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‘ [50] crowned their gallantry.’ Commenting upon the terms granted to Major Anderson and his command, he said: ‘And to show our magnanimity to the gallant defenders, who were only executing the orders of their government, they will be allowed to evacuate upon the same terms which were offered to them before the bombardment commenced.’ He concluded as follows: ‘The general is highly gratified to state that the troops, by their labor, privations, and endurance at the batteries and at other posts, have exhibited the highest characteristics of tried soldiers.’

And now began in earnest, without the loss of a day, the repairs, which amounted almost to the rebuilding of Fort Sumter. With zeal and energy this work was done; and in less than three weeks no vestige of the former injuries remained. The broken chassis and carriages had been replaced, the barracks rebuilt—one story in height instead of two, as formerly—and the walls restored to their previous condition.

Meanwhile General Beauregard went on with the organization and discipline of the troops called by South Carolina, which were gradually mustered into the Provisional Army of the Confederate States.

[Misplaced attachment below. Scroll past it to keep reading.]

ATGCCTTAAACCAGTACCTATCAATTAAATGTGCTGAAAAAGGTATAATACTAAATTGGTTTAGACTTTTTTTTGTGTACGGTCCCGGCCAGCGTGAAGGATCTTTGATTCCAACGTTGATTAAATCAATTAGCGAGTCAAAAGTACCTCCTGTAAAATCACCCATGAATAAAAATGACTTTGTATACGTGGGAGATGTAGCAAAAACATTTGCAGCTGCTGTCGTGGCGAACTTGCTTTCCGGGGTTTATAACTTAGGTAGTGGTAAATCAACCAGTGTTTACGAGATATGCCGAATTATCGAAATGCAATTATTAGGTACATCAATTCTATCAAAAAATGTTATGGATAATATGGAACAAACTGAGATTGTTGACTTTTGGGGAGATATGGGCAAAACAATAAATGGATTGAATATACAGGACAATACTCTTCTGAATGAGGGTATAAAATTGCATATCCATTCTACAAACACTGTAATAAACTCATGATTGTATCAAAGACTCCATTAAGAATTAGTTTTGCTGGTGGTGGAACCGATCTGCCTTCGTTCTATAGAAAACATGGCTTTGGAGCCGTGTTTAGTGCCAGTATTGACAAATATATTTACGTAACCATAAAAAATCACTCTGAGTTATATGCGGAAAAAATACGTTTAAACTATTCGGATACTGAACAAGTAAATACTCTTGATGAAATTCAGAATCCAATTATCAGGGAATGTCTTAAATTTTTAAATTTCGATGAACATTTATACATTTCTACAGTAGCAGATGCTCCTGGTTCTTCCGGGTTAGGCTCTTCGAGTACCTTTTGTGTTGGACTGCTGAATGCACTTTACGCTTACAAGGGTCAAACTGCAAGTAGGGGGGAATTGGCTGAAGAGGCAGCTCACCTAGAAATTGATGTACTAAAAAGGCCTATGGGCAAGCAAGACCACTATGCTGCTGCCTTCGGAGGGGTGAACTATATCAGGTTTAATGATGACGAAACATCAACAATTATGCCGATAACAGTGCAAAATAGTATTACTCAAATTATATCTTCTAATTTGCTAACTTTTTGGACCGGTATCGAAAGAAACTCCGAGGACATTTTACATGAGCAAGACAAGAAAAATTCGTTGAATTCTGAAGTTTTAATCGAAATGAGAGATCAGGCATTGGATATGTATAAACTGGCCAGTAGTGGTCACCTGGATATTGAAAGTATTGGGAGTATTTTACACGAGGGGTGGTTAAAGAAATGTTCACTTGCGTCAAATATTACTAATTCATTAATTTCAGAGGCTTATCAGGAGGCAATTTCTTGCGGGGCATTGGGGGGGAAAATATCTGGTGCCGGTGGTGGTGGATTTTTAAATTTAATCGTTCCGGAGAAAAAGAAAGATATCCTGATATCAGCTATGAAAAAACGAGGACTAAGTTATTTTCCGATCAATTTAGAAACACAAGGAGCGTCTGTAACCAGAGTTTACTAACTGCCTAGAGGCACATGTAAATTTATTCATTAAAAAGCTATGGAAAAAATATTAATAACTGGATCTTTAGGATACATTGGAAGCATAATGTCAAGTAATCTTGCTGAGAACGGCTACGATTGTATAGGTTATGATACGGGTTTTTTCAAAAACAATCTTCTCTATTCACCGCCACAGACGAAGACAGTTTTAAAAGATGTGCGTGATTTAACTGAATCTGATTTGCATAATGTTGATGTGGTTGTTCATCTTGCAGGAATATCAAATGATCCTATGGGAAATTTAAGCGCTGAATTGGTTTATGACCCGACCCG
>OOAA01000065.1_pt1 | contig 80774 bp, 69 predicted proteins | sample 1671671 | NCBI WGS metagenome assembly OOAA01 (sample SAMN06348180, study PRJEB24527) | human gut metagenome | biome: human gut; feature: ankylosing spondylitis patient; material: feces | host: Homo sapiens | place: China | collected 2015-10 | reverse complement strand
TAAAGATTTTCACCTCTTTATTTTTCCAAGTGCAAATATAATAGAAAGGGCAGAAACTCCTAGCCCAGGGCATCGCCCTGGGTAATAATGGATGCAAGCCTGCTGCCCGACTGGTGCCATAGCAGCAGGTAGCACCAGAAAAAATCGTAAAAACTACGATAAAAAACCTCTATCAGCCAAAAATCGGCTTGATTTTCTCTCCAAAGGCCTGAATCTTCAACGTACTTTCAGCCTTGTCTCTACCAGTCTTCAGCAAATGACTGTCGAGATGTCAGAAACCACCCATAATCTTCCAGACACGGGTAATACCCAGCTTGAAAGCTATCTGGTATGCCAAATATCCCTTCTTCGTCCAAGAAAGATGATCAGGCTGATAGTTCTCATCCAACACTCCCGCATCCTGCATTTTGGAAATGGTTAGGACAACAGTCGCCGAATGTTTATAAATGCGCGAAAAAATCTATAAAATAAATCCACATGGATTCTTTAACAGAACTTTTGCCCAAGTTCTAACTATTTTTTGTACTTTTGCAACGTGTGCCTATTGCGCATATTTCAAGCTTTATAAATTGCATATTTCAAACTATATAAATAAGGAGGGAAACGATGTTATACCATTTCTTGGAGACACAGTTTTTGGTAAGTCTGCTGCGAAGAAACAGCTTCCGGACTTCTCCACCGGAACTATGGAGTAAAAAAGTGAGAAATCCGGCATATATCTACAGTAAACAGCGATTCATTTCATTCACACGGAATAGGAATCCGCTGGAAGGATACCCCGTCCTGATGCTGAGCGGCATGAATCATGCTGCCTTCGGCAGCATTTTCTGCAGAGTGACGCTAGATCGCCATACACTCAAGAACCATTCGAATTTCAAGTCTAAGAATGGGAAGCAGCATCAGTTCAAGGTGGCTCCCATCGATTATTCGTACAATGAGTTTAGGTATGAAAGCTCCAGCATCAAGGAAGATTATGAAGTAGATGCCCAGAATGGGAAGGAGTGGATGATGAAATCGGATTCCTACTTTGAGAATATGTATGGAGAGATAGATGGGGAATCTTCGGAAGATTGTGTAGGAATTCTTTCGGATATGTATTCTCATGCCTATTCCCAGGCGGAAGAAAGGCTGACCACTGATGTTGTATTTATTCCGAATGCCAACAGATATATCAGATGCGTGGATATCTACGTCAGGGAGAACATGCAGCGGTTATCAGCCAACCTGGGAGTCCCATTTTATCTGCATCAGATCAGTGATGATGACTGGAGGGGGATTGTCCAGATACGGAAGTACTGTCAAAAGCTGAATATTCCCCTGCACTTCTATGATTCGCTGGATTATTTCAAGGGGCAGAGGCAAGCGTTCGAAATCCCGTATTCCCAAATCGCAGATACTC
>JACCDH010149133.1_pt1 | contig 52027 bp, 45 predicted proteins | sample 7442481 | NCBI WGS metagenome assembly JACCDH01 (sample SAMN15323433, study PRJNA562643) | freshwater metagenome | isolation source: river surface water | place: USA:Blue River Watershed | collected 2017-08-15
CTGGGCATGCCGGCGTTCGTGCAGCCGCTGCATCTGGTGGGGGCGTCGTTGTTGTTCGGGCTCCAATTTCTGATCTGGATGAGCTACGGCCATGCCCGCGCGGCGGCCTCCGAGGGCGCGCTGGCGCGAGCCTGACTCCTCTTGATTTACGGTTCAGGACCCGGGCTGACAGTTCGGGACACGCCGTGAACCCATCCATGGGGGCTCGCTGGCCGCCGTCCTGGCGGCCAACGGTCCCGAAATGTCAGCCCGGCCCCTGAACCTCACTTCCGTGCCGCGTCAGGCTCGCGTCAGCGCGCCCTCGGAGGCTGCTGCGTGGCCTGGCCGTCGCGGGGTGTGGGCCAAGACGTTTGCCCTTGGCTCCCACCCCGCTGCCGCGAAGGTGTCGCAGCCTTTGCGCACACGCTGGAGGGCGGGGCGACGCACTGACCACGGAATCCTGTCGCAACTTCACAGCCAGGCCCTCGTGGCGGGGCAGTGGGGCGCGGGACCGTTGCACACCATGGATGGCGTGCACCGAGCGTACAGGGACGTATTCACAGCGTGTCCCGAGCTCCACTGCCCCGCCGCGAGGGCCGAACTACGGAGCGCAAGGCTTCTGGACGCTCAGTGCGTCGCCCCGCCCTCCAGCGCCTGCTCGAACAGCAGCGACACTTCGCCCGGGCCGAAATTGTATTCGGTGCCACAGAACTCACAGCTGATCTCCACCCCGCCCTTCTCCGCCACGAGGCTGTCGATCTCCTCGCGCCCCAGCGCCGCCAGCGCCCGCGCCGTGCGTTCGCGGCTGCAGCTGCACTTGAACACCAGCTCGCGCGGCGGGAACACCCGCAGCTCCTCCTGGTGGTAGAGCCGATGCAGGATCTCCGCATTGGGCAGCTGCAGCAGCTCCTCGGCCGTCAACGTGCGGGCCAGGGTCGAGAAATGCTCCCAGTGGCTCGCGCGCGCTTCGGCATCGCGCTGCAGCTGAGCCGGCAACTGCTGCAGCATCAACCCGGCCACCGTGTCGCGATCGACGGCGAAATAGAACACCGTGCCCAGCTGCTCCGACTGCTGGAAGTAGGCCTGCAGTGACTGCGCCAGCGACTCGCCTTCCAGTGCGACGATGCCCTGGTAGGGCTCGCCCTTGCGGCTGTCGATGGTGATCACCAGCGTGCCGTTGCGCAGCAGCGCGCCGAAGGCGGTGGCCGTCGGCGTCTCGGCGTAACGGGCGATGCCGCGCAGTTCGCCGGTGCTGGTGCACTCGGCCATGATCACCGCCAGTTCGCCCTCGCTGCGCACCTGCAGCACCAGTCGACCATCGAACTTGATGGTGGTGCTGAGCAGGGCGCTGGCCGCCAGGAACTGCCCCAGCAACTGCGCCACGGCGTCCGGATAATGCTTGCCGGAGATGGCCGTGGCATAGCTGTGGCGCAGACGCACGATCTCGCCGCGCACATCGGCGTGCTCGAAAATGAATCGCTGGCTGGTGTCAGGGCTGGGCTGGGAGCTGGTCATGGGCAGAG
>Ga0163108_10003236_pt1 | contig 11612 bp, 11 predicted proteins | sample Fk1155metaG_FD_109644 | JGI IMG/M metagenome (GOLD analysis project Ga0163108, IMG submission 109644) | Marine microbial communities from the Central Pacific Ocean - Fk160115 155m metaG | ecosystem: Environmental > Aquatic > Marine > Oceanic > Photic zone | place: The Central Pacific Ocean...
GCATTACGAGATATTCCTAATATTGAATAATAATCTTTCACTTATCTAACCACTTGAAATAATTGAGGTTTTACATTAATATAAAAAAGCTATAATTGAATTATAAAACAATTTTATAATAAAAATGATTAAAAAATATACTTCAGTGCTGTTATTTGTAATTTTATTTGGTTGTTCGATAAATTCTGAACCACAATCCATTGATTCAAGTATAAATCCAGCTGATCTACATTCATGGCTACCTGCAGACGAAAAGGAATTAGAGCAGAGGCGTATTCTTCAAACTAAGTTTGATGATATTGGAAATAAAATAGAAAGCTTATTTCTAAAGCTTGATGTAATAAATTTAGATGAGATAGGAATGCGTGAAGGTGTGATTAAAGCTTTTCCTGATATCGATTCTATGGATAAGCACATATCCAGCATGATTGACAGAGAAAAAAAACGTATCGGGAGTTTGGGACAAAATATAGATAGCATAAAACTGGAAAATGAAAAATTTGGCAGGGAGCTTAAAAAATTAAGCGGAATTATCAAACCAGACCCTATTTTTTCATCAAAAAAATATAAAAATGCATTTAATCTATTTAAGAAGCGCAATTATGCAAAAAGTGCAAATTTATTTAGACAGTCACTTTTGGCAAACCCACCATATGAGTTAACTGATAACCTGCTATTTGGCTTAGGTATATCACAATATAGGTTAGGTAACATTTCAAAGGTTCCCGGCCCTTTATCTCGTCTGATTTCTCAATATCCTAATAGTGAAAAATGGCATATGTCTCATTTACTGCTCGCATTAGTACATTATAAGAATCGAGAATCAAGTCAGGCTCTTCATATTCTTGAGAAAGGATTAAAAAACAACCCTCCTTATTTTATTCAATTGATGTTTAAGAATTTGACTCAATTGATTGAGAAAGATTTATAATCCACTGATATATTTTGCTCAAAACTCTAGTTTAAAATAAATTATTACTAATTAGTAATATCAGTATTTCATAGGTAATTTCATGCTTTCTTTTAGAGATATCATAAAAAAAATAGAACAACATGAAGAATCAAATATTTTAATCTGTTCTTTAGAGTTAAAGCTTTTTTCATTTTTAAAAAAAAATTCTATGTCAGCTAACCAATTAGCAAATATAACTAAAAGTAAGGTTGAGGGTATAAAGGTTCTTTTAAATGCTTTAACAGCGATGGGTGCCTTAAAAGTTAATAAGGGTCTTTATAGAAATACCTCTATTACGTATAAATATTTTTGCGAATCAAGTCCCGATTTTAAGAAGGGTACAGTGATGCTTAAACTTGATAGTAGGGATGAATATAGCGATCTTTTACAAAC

Early in May, a brigade of four regiments of South Carolina volunteers was organized, under Brigadier-General Bonham. It consisted of the 1st South Carolina Volunteers, Colonel Gregg; the 2d South Carolina Volunteers, Colonel Kershaw; the 3d South Carolina Volunteers, Colonel Williams; and the 8th South Carolina Volunteers, Colonel Cash. That brigade, made up of the flower of Carolina's chivalry, was sent to Virginia, by order of the War Department, the ‘Old Dominion’ having, on the 17th of April—four days after the fall of Sumter—joined her fate to that of the Southern Confederacy.

One of the regiments of Bonham's brigade (Gregg's) had been sent in advance to Norfolk. Its mission was to take possession of the navy-yard and protect all public property there. This was a judicious movement. The many cannon and mortars, and the ammunition stored at Norfolk, were of the greatest value to the Confederacy, then almost entirely destitute of such important supplies. The whole brigade was soon afterwards concentrated at Manassas Junction, in the Department of Alexandria, or ‘the Alexandria line,’ as it was also called, the command of which devolved upon General Bonham. He remained there until relieved, on the 1st of June, by General Beauregard.

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